Swedish Gender Equality Defined Poorly by Statistics Sweden

In highlighting 30 years of gender progress, a recent Swedish government report states that gender equality gaps are closing (Statistics Sweden, 2014).

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Although this report is very useful and helps to shed light on important factors for women/mothers and men/fathers regarding gender equality in the home, childcare, and workplace, the report focuses on gender equality mainly in terms of the amount of time women/mothers and men/fathers spend in doing something (e.g. work, housework, childcare).

This post will point out the major flaws in defining “gender equality” the way this report does.

For example, the report says the gender gap is closing regarding housework (after all it’s listed under the headline “Gender Equality Since the 1980s” on page 4). But on page 5, they start going deeper saying  that women have reduced their amount of unpaid work by one hour, while men have increased their amount of unpaid work by only eight minutes since 1990.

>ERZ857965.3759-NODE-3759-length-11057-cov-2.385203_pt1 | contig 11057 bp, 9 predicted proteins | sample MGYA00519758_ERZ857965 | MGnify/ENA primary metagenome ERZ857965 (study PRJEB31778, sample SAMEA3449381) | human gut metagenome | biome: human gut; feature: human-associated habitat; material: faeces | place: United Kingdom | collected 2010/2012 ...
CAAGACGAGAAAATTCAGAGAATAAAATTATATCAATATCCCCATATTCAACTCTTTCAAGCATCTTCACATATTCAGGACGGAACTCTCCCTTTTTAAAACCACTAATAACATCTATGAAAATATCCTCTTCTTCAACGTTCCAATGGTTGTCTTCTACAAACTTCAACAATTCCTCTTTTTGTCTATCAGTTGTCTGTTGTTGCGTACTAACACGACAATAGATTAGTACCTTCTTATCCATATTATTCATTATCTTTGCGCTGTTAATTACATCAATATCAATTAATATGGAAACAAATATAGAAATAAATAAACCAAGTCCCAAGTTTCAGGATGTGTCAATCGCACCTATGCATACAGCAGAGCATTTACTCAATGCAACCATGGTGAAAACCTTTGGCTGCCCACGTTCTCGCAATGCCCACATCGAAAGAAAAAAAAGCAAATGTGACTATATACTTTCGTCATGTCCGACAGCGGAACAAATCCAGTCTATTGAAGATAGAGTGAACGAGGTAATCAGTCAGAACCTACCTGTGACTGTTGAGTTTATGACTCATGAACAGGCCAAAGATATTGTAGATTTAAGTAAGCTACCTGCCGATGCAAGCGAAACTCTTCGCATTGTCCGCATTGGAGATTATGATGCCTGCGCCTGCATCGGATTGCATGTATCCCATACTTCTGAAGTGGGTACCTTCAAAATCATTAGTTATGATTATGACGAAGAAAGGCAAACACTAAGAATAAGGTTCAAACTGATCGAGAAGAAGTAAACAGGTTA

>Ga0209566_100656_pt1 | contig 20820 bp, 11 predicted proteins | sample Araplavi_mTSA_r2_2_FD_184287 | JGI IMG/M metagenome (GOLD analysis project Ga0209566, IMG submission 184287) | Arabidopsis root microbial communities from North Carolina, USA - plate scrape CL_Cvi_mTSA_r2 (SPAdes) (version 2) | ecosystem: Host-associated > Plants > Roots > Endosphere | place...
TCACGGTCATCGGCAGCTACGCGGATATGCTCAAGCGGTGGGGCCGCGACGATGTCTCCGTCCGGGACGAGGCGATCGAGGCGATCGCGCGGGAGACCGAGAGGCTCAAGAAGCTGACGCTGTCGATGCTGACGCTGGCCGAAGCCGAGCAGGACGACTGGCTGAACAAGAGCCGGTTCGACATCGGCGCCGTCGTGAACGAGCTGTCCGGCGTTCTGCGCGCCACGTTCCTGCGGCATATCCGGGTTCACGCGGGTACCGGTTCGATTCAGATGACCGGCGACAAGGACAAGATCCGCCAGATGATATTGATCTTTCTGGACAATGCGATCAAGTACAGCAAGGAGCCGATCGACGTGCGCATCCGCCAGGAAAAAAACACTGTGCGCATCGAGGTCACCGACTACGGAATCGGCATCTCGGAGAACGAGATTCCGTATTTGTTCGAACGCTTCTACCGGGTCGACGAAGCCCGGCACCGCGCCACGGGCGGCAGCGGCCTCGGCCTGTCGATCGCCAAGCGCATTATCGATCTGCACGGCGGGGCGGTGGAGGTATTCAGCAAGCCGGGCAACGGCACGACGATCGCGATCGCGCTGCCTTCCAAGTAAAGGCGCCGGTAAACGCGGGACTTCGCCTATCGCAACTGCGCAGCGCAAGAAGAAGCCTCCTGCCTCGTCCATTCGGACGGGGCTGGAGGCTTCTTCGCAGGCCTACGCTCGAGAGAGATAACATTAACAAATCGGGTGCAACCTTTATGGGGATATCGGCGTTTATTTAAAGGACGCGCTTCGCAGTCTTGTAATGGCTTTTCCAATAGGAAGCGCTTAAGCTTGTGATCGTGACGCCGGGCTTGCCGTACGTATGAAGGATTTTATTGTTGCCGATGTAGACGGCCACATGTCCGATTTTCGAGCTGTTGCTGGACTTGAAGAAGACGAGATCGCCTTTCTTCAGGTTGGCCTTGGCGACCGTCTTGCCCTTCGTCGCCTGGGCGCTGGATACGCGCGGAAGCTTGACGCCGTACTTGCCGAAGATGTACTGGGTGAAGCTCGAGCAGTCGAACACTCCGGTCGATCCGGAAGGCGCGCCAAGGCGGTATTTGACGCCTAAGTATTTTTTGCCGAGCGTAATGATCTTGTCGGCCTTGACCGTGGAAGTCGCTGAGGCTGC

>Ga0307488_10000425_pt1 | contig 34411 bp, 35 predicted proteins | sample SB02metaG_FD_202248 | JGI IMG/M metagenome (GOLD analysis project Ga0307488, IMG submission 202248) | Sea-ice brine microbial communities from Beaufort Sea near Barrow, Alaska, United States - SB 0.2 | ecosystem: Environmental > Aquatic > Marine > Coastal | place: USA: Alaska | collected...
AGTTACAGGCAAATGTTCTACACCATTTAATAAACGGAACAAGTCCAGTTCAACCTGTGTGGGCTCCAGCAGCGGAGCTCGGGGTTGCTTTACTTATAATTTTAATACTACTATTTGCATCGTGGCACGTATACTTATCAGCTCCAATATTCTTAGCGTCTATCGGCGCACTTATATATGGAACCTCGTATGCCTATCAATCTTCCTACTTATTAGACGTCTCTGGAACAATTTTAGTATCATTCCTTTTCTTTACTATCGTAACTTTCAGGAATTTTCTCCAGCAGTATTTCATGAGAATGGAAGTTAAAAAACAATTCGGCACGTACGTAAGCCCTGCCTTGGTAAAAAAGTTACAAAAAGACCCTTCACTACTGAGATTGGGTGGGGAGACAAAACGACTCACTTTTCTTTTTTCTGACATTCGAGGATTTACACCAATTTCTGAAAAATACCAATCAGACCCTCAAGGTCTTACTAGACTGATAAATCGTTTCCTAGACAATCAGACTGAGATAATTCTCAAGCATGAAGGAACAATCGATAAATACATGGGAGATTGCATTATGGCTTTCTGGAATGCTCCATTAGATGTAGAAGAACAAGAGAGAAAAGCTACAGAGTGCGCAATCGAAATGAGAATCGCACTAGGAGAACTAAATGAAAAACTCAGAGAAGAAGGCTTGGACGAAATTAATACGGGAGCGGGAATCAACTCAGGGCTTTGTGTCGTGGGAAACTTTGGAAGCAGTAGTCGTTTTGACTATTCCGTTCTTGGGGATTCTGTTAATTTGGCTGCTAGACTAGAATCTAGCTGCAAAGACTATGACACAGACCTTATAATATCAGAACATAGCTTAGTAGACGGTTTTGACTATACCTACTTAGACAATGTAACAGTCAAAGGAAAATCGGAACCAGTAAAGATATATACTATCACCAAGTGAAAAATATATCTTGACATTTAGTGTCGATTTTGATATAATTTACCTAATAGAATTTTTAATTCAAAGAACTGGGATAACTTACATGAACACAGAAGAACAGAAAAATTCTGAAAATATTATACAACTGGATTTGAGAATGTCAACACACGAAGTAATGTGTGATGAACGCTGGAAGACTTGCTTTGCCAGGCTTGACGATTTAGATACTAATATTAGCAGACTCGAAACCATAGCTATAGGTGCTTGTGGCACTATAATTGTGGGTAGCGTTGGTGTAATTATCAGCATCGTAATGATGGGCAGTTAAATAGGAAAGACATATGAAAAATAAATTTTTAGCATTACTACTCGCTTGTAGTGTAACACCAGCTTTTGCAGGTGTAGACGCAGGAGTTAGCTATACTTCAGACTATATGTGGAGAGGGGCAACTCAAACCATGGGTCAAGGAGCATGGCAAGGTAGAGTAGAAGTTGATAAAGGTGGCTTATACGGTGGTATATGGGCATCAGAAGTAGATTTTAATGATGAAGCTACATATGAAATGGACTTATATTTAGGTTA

In other words, gender equality is being achieved just because women are doing less around the house. Thank you dishwasher for making my house more gender equal. Thank you maid for making us a gender equal family. Thank you childcare worker for watching our kids all day and night, and thus, we both spend an equal amount of time with our kids. Hypothetically this could mean that parents spend 0 hours per week doing housework, childcare, etc to reach “gender equality”.

Obviously that last example wouldn’t happen–but defining gender equality this way allows for that interpretation if it did happen. Focusing on the amount of time someone spends doing something is a horrible way to judge equality.

Two definitions (among many others) would be to focus on productivity and/or the intensity/amount of labor it takes to complete a task.

1) Being Productive: If one person diddle-daddles around the house while cleaning, they all of a sudden, get more points for the amount of housework completed, compared to the efficient houseworker???

2) Intensity:  Putting away dishes is a daily chore, but low-intensity. Pulling weeds is a weekly chore, but high intensity. (Substitute weed pulling for raking leaves or snow shoveling, depending on the season).

It’s not fair to judge women and men based on how much time they spend doing chores, especially if they also don’t consider the productivity of the worker or the intensity of the chore.

The Swedish government, which prides itself on achieving gender equality needs to do a better job of more accurately defining this important term. Otherwise, the outcomes are biased and therefore not as untrustworthy.

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